Gerry Dee is one of the undisputed kings of Canadian comedy. He currently hosts CBC’s Family Feud Canada and for eight seasons, he starred in the hit sitcom Mr. D. Oh, and his book, Teaching: It’s Harder Than It Looks,
was a national bestseller.
Despite all that success and a packed schedule, Gerry took time out in October 2021 to headline Humour Me, an annual charity event where CEOs and stand-up comedians join forces to raise money for worthy causes. This past year, the comedy gala benefited Baycrest. Gerry recently spoke with BrainMatters
about his participation in the event.
(The following interview is edited for clarity and space.)
BrainMatters: What does Baycrest mean to you
Gerry: “I lost my mother to dementia, so it is important to me that places like Baycrest are doing everything they can to educate, treat and care for people who suffer from it, as well as other brain health issues.”
BM: How were you approached to do the Humour Me gig in support of Baycrest, and what was your reaction to the ask?
Gerry: “I had done the event about 10 years ago before my mother was diagnosed. So when they asked me a second time, it was even more important for me to be a part of it.”
BrainMatters: Can you tell us about what it was like to care for your mother after she was diagnosed?
Gerry: “We really knew nothing about [dementia]. There are so many things we still don’t know. People think it’s just some memory loss, but it can affect a person many ways. My mother starting falling a lot and then slowly lost the ability to care for herself. My father handled a lot of the duties, at his request, which was a lot for him as well. We still have so much to learn… and places like Baycrest and events like Humour Me are so important to help with this.”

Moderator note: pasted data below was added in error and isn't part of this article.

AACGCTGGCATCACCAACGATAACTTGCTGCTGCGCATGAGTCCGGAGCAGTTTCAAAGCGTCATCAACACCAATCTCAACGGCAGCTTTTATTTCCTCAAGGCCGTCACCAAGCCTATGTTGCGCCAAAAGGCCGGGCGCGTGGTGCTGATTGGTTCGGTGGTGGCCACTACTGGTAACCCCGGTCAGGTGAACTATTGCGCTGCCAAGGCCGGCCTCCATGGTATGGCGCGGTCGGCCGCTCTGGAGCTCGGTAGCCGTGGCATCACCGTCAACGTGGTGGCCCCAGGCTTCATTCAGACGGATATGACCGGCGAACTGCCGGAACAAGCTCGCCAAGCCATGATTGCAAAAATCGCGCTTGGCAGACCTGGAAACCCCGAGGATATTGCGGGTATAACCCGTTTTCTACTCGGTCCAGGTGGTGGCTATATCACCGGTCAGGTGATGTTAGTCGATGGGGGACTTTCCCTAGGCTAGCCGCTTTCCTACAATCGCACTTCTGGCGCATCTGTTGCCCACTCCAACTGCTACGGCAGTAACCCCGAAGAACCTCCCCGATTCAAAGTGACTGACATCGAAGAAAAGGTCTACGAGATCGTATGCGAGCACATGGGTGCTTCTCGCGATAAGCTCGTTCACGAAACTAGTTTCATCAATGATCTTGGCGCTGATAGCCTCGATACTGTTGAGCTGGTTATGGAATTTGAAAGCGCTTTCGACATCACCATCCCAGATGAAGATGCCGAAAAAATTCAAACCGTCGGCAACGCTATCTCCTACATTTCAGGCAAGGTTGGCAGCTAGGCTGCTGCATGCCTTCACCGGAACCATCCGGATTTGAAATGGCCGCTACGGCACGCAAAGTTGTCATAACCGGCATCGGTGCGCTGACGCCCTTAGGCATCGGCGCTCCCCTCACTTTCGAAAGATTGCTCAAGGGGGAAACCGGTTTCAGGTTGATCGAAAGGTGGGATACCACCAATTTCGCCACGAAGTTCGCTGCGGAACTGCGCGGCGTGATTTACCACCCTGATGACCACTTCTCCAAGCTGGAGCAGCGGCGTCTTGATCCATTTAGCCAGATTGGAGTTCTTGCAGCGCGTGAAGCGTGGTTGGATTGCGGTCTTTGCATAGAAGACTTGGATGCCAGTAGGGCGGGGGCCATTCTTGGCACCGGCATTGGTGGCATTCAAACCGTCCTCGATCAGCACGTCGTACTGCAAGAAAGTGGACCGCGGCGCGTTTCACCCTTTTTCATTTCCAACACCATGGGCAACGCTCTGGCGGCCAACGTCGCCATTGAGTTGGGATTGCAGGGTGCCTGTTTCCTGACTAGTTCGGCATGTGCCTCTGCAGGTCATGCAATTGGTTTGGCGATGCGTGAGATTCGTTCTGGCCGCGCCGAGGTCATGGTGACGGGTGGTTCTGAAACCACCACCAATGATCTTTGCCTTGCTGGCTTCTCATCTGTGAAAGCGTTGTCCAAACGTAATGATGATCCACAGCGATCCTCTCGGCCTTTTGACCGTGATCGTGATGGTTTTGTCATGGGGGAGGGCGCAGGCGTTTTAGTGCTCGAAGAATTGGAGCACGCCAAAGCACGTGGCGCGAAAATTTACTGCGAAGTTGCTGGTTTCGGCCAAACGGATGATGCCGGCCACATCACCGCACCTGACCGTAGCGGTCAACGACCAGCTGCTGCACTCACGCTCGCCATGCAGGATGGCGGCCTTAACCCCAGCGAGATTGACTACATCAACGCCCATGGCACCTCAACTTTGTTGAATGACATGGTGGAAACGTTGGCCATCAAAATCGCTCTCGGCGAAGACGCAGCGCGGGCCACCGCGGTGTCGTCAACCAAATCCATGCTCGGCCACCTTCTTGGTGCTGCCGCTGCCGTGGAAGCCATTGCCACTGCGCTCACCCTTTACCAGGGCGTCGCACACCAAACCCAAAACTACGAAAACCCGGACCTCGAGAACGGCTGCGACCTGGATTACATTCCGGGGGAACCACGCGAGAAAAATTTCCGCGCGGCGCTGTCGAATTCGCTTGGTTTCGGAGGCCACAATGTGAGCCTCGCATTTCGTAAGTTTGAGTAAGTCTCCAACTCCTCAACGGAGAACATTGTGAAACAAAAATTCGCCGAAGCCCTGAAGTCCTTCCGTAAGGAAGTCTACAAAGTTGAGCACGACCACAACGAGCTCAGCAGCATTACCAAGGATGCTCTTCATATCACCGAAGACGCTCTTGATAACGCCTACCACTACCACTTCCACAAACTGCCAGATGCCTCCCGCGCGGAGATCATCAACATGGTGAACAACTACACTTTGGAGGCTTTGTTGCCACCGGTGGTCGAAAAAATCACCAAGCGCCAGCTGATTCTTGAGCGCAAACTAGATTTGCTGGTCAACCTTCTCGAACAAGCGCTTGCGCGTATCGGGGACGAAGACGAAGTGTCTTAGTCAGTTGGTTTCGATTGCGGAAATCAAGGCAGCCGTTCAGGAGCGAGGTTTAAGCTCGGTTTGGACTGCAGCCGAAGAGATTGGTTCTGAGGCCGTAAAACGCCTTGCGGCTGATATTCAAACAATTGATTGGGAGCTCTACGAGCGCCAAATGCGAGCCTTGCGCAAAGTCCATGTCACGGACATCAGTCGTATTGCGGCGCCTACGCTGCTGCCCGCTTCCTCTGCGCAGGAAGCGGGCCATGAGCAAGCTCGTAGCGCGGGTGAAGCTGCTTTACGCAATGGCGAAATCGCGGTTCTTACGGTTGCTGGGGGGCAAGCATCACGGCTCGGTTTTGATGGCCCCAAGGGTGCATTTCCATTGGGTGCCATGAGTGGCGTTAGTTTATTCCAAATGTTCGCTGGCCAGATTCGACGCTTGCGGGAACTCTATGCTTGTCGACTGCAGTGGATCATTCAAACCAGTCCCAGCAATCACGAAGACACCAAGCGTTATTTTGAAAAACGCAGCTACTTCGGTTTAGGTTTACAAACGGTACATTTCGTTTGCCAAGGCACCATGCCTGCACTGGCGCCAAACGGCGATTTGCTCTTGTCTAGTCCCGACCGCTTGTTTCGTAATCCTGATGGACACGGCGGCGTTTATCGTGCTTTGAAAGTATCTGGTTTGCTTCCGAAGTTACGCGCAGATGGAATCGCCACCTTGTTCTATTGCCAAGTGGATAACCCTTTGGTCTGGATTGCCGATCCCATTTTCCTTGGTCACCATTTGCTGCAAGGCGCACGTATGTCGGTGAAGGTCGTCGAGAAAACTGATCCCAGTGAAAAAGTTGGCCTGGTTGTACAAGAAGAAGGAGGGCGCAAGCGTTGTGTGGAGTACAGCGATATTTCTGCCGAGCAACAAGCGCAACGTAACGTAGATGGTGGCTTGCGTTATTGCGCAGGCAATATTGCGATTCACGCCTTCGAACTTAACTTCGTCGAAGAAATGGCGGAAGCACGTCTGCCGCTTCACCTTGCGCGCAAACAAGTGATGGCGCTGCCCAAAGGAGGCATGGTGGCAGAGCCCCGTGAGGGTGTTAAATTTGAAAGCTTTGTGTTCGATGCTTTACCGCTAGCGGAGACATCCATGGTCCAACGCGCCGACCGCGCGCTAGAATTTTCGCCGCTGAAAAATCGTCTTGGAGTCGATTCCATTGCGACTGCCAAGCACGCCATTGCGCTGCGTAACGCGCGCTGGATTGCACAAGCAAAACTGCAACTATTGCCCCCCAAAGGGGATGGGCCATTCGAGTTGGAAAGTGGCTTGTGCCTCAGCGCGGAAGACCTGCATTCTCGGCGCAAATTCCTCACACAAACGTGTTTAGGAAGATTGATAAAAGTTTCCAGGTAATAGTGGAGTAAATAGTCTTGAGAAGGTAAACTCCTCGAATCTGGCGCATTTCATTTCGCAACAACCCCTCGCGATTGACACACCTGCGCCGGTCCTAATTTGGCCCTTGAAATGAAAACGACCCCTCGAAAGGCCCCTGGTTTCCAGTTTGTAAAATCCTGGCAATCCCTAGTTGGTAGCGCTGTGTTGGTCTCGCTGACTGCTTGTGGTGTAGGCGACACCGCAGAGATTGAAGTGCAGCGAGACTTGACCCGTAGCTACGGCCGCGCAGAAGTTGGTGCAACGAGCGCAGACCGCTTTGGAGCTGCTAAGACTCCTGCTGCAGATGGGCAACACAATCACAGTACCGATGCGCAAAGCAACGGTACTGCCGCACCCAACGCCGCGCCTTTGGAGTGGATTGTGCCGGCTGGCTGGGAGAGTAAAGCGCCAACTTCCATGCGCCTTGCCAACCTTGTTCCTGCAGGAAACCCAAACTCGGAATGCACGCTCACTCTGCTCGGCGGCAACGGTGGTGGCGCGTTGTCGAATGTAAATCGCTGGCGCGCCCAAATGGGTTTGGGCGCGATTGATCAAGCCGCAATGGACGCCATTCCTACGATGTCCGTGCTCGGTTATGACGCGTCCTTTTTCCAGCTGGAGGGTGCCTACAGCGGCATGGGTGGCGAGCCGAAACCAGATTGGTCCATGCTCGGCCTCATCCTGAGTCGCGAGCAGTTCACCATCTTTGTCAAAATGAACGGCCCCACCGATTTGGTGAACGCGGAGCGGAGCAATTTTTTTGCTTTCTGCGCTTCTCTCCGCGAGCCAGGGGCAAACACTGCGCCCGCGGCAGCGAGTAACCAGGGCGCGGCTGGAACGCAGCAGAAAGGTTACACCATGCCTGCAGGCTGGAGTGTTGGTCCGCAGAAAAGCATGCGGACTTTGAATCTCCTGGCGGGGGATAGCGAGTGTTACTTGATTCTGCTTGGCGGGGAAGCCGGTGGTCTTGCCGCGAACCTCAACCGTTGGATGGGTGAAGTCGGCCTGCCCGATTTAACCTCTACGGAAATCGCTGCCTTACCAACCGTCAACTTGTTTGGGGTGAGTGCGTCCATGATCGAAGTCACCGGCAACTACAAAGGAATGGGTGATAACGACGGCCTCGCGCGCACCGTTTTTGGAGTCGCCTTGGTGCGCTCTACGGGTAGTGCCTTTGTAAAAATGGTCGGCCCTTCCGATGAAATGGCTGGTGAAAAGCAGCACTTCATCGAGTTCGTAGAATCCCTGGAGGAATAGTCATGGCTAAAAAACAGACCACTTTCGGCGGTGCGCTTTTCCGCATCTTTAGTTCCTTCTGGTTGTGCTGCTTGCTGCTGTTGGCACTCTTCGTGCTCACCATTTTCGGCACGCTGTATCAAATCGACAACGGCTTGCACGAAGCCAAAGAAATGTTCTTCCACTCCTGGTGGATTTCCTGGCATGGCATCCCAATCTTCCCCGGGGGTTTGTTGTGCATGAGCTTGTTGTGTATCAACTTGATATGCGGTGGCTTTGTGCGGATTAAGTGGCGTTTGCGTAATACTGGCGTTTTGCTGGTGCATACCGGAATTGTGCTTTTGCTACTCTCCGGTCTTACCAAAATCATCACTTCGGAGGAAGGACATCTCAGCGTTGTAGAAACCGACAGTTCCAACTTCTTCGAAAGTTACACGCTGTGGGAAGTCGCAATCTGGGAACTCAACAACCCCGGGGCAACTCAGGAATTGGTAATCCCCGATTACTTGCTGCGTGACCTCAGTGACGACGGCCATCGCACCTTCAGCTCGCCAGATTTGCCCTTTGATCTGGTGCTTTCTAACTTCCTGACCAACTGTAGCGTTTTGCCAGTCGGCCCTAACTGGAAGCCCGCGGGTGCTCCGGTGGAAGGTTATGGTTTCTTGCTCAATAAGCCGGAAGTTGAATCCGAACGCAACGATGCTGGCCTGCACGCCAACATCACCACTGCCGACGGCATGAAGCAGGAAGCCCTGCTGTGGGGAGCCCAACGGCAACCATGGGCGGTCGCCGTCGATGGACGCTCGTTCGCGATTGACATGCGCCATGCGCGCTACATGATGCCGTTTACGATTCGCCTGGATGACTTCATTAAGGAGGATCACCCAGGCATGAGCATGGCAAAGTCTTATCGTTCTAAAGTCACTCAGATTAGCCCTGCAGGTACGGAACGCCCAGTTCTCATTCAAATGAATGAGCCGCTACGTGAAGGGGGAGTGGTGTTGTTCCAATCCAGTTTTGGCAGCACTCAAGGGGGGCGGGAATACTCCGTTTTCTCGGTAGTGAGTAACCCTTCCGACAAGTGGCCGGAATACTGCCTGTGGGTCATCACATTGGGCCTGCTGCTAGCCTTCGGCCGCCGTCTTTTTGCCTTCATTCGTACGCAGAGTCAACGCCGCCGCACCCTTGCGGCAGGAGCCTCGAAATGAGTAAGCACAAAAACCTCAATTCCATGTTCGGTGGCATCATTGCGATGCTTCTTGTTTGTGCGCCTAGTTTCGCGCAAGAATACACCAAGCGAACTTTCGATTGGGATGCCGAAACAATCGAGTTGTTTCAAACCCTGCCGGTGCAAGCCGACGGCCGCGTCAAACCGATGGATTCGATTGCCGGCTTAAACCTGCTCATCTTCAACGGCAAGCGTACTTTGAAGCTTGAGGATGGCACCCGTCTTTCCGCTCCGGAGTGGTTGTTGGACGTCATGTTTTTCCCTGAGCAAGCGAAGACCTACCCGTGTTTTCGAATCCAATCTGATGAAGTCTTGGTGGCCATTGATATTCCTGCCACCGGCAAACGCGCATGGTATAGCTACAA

BrainMatters: Having been a phys-ed teacher, hockey player and coach, you can attest to the benefits of physical fitness. What have you learned about the connection between physical fitness and brain health?
Gerry: “It’s very important. It is known to help with many details of brain function on top of many other issues, including mental health. I often wonder if my mother would have had better health outcomes or if the effects of dementia would have been delayed if she had exercised more.”
BrainMatters: What do you do to stay "brain healthy"?
Gerry: “I try to do cardio as much as possible. I also try to just have some down time, so my brain gets a rest. My mind is always going, so it’s certainly important for me.”
BrainMatters: How do you feel knowing that Humour Me raised more than $2M for Baycrest's work in care, education, innovation and research into dementia?
Gerry: “It’s amazing but we still need more. The more money we raise, the more we can learn about and treat it; and perhaps one day understand more about its progression.”
BrainMatters: Any final comments about your experience doing a gig for this cause?
Gerry: “I’m so happy to able to support [the battle against] something that took my mother’s life. I wish I knew more about this disease earlier. I wish it was talked about when we were in school. The aging process is not easy and the brain often gets hit the worst. On behalf of my mother and my family, we thank Baycrest for continuing to provide support and aid for people and families dealing with dementia and Alzheimer’s disease.”
For more information about how you can help support Baycrest, visit: www.fearnoage.com